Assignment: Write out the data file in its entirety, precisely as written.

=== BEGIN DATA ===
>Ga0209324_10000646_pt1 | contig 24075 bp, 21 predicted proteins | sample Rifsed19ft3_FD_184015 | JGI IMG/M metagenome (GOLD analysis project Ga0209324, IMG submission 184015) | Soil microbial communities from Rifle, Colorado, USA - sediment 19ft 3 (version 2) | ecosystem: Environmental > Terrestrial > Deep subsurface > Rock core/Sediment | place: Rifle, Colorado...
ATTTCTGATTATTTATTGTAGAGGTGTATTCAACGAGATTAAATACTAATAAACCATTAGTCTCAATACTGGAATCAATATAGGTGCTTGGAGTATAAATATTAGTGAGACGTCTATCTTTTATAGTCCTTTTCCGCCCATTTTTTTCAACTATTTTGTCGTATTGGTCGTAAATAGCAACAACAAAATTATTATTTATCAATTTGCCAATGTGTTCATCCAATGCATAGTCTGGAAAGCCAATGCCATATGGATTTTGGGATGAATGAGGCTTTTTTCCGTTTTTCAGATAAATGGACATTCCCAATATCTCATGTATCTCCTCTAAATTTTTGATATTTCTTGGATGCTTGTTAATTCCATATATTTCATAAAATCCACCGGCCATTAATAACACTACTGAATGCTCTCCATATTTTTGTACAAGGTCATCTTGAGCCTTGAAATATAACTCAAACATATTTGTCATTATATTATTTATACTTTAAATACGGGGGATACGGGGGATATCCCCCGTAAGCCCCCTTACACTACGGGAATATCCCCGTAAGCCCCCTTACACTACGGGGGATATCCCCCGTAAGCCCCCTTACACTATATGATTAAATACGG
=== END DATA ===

>Ga0209324_10000646_pt1 | contig 24075 bp, 21 predicted proteins | sample Rifsed19ft3_FD_184015 | JGI IMG/M metagenome (GOLD analysis project Ga0209324, IMG submission 184015) | Soil microbial communities from Rifle, Colorado, USA - sediment 19ft 3 (version 2) | ecosystem: Environmental > Terrestrial > Deep subsurface > Rock core/Sediment | place: Rifle, Colorado...
ATTTCTGATTATTTATTGTAGAGGTGTATTCAACGAGATTAAATACTAATAAACCATTAGTCTCAATACTGGAATCAATATAGGTGCTTGGAGTATAAATATTAGTGAGACGTCTATCTTTTATAGTCCTTTTCCGCCCATTTTTTTCAACTATTTTGTCGTATTGGTCGTAAATAGCAACAACAAAATTATTATTTATCAATTTGCCAATGTGTTCATCCAATGCATAGTCTGGAAAGCCAATGCCATATGGATTTTGGGATGAATGAGGCTTTTTTCCGTTTTTCAGATAAATGGACATTCCCAATATCTCATGTATCTCCTCTAAATTTTTGATATTTCTTGGATGCTTGTTAATTCCATATATTTCATAAAATCCACCGGCCATTAATAACACTACTGAATGCTCTCCATATTTTTGTACAAGGTCATCTTGAGCCTTGAAATATAACTCAAACATATTTGTCATTATATTATTTATACTTTAAATACGGGGGATACGGGGGATATCCCCCGTAAGCCCCCTTACACTACGGGAATATCCCCGTAAGCCCCCTTACACTACGGGGGATATCCCCCGTAAGCCCCCTTACACTATATGATTAAATACGG